Young Entrepreneur Stringing Together Success

By Kathy Hanks The Hutchinson News, Kan.

Threading beads spun Julia Hardenburger into motion.

Like lots of 7-year-olds she began making simple, plastic, bead bracelets. But, she never stopped creating. And by the time she was 10 she had negotiated a business loan through her mother, Becca Hardenburger, so that she could build inventory to sell her bead work and baked goods a the local farmer's market.

Two years later Julia had paid back the loan.

Three more years have passed and today the exuberant 15-year-old is a full blown entrepreneur. Her business is "Little Owl Designs" and she sells the original natural and precious stone jewelry on both Facebook and on the street.

She can be seen wheeling her homemade vending cart at events like Third Thursday and Junkstock, a huge flea market held several times a year at an old dairy farm in West Omaha, Neb.

But, that's not all. This Hutchinson High School sophomore sells her original bookmarks at Bluebird Books. And her original designed jewelry can be found at Ostaras. She hasn't studied economics yet, but she has learned first hand the law of supply and demand.

Evolving with her creativity over the years, she appreciates natural and semi-precious stones such as lapis, tiger eye, and focuses on necklaces and bracelets.

Julia said she strives to keep expanding as she develops collections of her work. On a trip to France she discovered old religious medallions in a variety of shapes at a flea market in Nice. She decided to re-purpose them by stringing them together with beads. They are currently in popular demand.

For Julia, the best part of her business is the stories behind the medals and stones. Plus, the friends she is meeting through her business on Facebook.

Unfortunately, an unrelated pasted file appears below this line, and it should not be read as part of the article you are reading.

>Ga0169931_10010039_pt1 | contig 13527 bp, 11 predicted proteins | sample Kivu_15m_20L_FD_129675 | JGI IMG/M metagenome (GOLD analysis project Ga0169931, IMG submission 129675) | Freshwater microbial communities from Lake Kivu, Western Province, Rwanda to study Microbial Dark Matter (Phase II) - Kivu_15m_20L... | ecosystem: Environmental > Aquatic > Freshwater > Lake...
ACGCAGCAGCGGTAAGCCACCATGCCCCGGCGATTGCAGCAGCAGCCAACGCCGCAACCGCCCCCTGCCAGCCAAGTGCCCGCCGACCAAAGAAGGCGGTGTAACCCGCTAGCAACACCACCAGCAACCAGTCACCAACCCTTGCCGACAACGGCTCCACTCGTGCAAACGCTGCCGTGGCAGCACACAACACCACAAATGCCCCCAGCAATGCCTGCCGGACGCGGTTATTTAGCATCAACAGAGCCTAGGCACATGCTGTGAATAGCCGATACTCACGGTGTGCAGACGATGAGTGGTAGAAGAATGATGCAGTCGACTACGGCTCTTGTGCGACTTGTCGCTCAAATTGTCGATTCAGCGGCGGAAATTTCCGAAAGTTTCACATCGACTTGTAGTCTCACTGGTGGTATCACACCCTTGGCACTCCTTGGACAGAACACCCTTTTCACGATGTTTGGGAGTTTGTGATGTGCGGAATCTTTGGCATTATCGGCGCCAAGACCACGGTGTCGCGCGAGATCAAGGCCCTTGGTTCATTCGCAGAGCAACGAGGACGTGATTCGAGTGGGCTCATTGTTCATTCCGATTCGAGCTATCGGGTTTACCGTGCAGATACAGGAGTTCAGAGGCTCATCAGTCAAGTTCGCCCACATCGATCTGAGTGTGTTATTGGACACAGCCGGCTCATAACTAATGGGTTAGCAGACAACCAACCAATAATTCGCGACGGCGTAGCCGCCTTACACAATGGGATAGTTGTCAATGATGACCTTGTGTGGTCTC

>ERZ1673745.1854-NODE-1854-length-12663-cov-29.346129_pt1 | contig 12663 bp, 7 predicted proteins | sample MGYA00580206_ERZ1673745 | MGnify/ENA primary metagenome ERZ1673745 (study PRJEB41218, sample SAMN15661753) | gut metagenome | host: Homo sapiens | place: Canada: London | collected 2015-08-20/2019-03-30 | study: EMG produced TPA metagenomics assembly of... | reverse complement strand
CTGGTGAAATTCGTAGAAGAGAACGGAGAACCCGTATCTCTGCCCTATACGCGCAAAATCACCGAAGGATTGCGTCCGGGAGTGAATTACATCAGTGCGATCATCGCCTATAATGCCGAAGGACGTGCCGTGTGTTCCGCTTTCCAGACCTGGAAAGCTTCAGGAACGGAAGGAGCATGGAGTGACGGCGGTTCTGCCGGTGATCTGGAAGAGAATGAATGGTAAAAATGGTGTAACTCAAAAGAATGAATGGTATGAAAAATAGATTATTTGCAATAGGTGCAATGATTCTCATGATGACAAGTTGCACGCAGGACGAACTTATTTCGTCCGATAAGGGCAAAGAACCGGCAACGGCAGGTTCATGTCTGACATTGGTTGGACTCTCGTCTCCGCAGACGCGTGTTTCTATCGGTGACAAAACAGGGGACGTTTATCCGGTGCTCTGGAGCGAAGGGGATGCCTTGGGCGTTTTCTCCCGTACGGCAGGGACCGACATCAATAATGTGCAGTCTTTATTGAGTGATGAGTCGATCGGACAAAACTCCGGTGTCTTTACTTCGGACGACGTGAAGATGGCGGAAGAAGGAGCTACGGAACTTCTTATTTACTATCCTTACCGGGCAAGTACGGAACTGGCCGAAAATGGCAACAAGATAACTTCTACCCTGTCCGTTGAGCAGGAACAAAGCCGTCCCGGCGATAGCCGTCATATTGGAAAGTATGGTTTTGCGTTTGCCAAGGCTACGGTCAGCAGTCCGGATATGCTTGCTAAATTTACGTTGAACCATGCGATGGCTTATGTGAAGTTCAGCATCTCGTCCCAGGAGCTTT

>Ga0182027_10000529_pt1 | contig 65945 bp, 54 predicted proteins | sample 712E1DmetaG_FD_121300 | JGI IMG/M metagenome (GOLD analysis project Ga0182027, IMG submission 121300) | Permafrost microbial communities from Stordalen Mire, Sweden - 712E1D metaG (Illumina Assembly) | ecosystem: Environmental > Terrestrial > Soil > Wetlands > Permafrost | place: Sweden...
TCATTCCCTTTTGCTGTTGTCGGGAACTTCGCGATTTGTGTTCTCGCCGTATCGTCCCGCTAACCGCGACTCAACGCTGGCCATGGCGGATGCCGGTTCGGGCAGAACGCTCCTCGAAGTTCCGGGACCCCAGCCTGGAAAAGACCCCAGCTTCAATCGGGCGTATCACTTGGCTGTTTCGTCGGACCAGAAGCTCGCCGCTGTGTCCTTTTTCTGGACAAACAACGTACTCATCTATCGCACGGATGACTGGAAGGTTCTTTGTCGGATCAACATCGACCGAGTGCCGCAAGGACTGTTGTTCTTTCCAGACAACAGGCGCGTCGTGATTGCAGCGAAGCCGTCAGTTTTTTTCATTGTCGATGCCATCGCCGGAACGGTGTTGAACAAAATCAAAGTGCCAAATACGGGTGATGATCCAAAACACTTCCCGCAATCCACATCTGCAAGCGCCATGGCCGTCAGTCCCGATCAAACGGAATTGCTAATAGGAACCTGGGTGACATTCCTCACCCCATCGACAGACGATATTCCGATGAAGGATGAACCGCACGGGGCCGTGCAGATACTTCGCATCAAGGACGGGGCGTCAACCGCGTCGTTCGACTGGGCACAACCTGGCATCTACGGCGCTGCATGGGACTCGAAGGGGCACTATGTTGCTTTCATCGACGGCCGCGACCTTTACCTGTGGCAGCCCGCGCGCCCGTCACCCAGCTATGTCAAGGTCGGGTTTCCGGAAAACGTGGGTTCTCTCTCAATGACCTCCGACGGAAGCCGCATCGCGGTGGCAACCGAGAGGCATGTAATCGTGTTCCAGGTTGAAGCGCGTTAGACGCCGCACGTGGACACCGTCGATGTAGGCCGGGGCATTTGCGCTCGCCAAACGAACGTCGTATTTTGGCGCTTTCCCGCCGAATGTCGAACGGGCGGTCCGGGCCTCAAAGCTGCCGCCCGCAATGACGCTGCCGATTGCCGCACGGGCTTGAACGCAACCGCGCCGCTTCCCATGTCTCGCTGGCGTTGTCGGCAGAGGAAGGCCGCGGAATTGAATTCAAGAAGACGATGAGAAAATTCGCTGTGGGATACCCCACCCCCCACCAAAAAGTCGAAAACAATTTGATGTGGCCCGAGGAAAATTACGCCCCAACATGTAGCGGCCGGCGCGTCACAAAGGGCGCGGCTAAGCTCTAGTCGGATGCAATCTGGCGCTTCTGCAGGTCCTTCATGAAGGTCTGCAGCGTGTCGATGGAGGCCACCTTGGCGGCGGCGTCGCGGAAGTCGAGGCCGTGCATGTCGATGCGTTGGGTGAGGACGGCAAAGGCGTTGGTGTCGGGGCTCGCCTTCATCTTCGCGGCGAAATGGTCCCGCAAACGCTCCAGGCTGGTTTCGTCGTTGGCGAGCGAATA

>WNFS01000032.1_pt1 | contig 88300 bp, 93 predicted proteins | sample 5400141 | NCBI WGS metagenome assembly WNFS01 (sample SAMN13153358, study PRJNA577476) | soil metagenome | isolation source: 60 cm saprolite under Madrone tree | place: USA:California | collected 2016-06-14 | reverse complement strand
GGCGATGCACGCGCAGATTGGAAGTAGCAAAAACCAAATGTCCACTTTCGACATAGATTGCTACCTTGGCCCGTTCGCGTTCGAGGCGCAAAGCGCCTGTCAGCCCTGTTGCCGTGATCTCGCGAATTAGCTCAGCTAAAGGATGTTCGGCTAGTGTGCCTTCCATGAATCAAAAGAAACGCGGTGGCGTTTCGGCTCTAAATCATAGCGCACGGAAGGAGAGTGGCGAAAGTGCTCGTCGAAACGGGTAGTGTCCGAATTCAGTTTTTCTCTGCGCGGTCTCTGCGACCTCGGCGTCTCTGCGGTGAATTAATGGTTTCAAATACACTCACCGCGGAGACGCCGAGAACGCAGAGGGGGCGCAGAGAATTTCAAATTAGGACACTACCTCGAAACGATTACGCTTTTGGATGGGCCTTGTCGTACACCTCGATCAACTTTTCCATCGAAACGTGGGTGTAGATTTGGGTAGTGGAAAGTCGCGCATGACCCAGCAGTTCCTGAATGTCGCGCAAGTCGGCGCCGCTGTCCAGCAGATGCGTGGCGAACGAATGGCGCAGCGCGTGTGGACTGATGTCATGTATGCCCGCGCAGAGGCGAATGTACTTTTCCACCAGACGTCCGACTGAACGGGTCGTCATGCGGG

"The Internet can be abused, but for me it is a gift," Julia said. "Facebook has been a blessing."

Interestingly, her audience is not her peers. She said her jewelry appeals to a more mature age group. Some of her best customers are in Nebraska and the United Kingdom. Because of her effervescent personality her customers easily become her friends.

Meanwhile, Julia says she wouldn't be where she is today without the support of her parents.

But, it's her parents who marvel at her ambition.

"She continually surprises me and works really hard," Becca Hardenburger said. "She doesn't have much down time."

Paul Hardenburger admits they are blessed by their daughter and appreciate her resiliency.

"She is learning that if something isn't working you change to make it work," Paul Hardenburger said. He is pleased that "She sees problems as just opportunities."

While he appreciates his daughter's creativity and passion, he's glad she is learning the business side of selling what she creates, pricing her products and marketing them.

She's willing to do what is necessary to move ahead with her dreams. Because she wants to became a fashion designer some day, she is learning to sew her own garments.

She attended a fashion week camp in Omaha this summer where she worked on mood boards and met with representatives with a New York modeling agency. All helped to stoke the fire of her dream.

"Life is an adventure," Julia said. An adventure she is already living.

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